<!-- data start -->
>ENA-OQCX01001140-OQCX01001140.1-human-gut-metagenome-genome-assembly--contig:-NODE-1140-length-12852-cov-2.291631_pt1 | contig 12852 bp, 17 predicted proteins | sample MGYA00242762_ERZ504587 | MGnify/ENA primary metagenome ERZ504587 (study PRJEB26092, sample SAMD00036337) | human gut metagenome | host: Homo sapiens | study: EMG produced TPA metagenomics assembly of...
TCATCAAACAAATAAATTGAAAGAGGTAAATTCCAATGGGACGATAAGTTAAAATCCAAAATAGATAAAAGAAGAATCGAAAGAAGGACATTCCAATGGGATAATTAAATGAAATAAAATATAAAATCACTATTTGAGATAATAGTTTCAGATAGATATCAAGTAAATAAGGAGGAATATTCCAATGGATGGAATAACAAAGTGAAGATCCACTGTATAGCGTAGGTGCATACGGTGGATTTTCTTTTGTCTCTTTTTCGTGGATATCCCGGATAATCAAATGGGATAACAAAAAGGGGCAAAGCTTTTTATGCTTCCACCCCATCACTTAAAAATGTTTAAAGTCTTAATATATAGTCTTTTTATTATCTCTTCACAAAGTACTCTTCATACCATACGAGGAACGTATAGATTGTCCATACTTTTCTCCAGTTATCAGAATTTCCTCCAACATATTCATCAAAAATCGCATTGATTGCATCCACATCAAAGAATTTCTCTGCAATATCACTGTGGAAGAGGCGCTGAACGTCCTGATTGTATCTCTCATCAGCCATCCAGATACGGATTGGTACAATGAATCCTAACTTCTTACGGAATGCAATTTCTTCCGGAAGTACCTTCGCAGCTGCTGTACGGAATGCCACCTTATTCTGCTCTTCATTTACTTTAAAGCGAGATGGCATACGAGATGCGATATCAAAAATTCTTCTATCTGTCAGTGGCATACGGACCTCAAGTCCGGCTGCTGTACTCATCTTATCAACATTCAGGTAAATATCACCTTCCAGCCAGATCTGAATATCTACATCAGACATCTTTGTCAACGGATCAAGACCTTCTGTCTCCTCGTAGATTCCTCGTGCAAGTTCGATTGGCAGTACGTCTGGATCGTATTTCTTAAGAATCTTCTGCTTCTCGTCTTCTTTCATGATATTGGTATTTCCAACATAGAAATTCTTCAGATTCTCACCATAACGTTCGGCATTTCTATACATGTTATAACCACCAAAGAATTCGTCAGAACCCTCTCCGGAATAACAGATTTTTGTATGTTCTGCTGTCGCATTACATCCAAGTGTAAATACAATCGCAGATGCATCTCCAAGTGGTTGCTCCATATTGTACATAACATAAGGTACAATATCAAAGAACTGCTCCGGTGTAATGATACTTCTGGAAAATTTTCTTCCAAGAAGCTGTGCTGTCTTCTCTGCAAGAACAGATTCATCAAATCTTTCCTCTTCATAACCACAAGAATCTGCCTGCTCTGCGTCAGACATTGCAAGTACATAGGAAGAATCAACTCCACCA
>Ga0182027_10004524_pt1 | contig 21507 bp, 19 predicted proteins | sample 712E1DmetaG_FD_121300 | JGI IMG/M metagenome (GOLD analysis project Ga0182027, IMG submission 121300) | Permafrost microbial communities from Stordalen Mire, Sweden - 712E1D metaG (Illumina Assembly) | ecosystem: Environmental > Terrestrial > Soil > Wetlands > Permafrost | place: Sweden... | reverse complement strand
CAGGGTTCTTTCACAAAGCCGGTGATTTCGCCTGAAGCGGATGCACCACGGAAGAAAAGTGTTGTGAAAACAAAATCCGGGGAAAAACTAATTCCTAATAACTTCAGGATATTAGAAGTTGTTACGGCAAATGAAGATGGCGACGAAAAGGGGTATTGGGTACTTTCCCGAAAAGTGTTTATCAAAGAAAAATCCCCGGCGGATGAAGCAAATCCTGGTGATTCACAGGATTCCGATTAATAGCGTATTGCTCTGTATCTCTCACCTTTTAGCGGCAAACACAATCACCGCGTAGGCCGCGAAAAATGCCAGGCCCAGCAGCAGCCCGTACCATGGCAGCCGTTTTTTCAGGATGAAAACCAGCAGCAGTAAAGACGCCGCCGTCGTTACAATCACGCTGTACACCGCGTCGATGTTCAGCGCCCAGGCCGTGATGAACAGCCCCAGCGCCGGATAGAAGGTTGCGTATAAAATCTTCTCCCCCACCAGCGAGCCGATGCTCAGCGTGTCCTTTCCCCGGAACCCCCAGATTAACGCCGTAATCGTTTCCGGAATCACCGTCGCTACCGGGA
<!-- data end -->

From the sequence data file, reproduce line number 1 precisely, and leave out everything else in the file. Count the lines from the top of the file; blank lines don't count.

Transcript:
>ENA-OQCX01001140-OQCX01001140.1-human-gut-metagenome-genome-assembly--contig:-NODE-1140-length-12852-cov-2.291631_pt1 | contig 12852 bp, 17 predicted proteins | sample MGYA00242762_ERZ504587 | MGnify/ENA primary metagenome ERZ504587 (study PRJEB26092, sample SAMD00036337) | human gut metagenome | host: Homo sapiens | study: EMG produced TPA metagenomics assembly of...